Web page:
Charles R. Brown

Charles R. Brown

ProfessorOH 330D
918-631-3943
charles-brown@utulsa.edu

My research centers broadly on the behavioral and disease ecology of birds, with a specific emphasis on (1) the evolution of social behavior and (2) how arboviruses affect the ecology of birds. Most of my work has been with a single population of cliff swallows (Petrochelidon pyrrhonota), highly social birds that breed in large colonies throughout most of western North America. My long-term project (currently 27 years) at a field site in western Nebraska is among the longest running, continuous field studies on birds in North America, and the number of individuals marked (currently over 187,000 swallows) is the largest of any mark-recapture study of birds in the world.

The cliff swallow project has sought to identify the causes of group living and to understand why breeding colonies vary in size. This has required measuring the costs and benefits of coloniality, which remains one of my major research emphases. My coworkers and I have investigated many of the major questions in behavioral ecology with cliff swallows, and we have used a variety of approaches. Our swallow work has included classical behavioral ecology observations and experiments, a large-scale mark-recapture project and associated demographic analyses, quantitative-genetic estimates of the heritability of behavioral traits, field endocrinological research on hormone levels, studies of selection, and analyses of alternative reproductive tactics including parentage studies. More recently, we have been studying how an RNA arbovirus, Buggy Creek virus (Togaviridae), affects the ecology of cliff swallows and house sparrows (Passer domesticus) that are associated with swallow colonies. Thus, while I work primarily on cliff swallows, my research is conceptually broad.

Education and Degrees Earned

  • Ph.D., Biology, Princeton University, 1985
  • B.A., Biology, Austin College, 1981

Areas of Research Focus

  • Behavioral Ecology
  • Ornithology
  • Disease Ecology

Previous Teaching Experience

  • 1985–1989, Assistant professor of biology, Yale University
  • 1988–1989, Visiting scholar, Department of Zoology, University of Washington
  • 1989–1993, Associate professor of biology with term, Yale University
  • 2001 (summer), Visiting associate professor, University of Nebraska–Lincoln

Previous Relevant Work Experience

  • 1986–1993, Curator of ornithology, Peabody Museum of Natural History, Yale University

Professional Affiliations

  • American Association for the Advancement of Science
  • American Ornithologists’ Union
  • Animal Behavior Society
  • Association of Field Ornithologists
  • British Ornithologists’ Union
  • Waterbird Society
  • Cooper Ornithological Society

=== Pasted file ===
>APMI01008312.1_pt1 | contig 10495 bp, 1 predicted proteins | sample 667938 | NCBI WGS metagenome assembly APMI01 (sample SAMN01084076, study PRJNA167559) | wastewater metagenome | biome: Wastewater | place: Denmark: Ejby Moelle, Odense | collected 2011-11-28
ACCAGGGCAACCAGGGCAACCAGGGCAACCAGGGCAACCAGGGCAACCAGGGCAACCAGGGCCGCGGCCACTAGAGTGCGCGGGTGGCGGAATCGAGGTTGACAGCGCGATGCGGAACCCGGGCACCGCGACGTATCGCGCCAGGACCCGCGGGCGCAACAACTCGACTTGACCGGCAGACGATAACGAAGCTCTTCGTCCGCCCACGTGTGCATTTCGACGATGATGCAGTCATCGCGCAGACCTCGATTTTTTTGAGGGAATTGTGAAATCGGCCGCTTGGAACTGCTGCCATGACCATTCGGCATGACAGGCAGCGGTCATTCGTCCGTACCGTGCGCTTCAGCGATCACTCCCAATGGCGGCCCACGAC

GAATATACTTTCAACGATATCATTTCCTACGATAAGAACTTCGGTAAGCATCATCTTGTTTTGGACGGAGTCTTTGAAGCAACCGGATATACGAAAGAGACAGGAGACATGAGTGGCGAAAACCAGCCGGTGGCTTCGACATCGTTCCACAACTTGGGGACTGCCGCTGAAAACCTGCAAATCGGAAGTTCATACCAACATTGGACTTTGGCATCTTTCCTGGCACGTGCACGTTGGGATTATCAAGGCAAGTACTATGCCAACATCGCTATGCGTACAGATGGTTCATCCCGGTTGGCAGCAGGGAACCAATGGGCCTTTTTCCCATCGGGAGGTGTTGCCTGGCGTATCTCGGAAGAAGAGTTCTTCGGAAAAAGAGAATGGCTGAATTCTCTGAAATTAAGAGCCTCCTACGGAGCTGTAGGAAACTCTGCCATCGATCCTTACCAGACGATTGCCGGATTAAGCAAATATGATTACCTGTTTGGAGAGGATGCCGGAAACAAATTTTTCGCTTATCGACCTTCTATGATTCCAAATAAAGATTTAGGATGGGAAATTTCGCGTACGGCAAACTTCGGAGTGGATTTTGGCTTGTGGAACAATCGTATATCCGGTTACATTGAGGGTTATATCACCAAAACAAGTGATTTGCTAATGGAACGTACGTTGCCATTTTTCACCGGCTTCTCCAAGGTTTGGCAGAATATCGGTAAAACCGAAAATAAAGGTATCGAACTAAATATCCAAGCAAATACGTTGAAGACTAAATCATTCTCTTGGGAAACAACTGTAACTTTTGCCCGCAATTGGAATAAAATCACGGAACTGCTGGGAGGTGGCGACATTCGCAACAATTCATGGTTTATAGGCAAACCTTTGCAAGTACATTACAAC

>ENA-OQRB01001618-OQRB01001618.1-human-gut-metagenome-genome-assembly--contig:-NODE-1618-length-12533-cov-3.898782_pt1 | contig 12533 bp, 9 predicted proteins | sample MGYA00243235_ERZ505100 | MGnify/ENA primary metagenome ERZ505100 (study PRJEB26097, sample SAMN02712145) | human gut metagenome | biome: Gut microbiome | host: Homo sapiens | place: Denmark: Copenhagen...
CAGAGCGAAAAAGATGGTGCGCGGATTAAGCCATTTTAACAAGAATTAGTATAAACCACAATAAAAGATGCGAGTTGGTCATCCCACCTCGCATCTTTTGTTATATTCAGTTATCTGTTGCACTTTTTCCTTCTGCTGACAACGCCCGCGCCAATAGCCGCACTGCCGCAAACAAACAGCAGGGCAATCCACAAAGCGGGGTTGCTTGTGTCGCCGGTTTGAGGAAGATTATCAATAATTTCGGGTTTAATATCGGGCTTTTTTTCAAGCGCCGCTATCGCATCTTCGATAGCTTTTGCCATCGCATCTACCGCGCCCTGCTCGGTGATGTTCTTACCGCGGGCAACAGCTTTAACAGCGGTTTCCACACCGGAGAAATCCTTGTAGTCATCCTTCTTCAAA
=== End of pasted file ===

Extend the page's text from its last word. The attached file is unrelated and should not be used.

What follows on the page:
• International Society of Behavioral Ecology
  • Wildlife Disease Association
  • Wilson Ornithological Society

Courses Taught at TU

  • Advanced Field Ornithology
  • Field Ecology (BIOL 3164)
  • Ornithology (BIOL 3174)

Awards & Recognition

  • 1998, American Ornithologists’ Union travel award for International Ornithological Congress
  • 1998, Associate Fellow, Center for Great Plains Studies, University of Nebraska–Lincoln
  • 1993, Award for Interpretation of Research (“Mixed Blessings” exhibit, Peabody Museum of Natural History), American Association of Museums Curator's Committee Exhibit Competition
  • 1981, Benedict Fellowship, Alpha Chi
  • 1991, Distinguished Alumnus Award, Austin College
  • 1980, Edwards Prize for best paper published in Wilson Bulletin
  • 1985, Elective Member, American Ornithologists' Union
  • 1995, Faculty Development Summer Fellowship, University of Tulsa
  • 1999, Fellow, American Ornithologists’ Union
  • 2003, Harry R. Painton Award (for best paper published in the Condor 1999-2002), Cooper Ornithological Society

Publications


  • Brown, C. R., M. B. Brown, and K. R. Brazeal. 2008. Familiarity with breeding habitat improves daily survival in colonial cliff swallows. Animal Behaviour 76: 1201-1210.

  • Padhi, A., A. T. Moore, M. B. Brown, J. E. Foster, M. Pfeffer, K. P. Gaines, V. A. O’Brien, S. A. Strickler, A. E. Johnson, and C. R. Brown. 2008. Phylogeographical structure and evolutionary history of two Buggy Creek virus lineages in the western Great Plains of North America. Journal of General Virology 89: 2122-2131.

  • Brown, C. R., M. B. Brown, A. Padhi, J. E. Foster, A. T. Moore, M. Pfeffer, and N. Komar. 2008. Host and vector movement affects genetic diversity and spatial structure of Buggy Creek virus (Togaviridae). Molecular Ecology 17: 2164-2173.

  • Brown, C. R., M. B. Brown, A. Moore, and N. Komar. 2007. Bird movement predicts Buggy Creek virus infection in insect vectors. Vector-Borne and Zoonotic Diseases 7: 304-314.

  • Moore, A. T., E. A. Edwards, M. B. Brown, N. Komar, and C. R. Brown. 2007. Ecological correlates of Buggy Creek virus infection in Oeciacus vicarius, southwestern Nebraska, 2004. Journal of Medical Entomology 44: 42-49.

  • Brown, C. R., M. B. Brown, S. A. Raouf, L. C. Smith, and J. C. Wingfield. 2005. Steroid hormone levels are related to choice of colony size in cliff swallows. Ecology 86: 2904-2915.

  • Brown, C. R., and M. B. Brown. 2005. Between-group transmission dynamics of the swallow bug, Oeciacus vicarius. Journal of Vector Ecology 30: 137-143.

  • Brown, C. R., M. B. Brown, S. A. Raouf, L. C. Smith, and J. C. Wingfield. 2005. Effects of endogenous steroid hormone levels on annual survival in cliff swallows. Ecology 86: 1034-1046.

  • Brown, C. R., and M. B. Brown. 2004. Group size and ectoparasitism affect daily survival probability in a colonial bird. Behavioral Ecology and Sociobiology 56: 498-511.

  • Brown, C. R., and M. B. Brown. 2004. Empirical measurement of parasite transmission between groups in a colonial bird. Ecology 85: 1619-1626.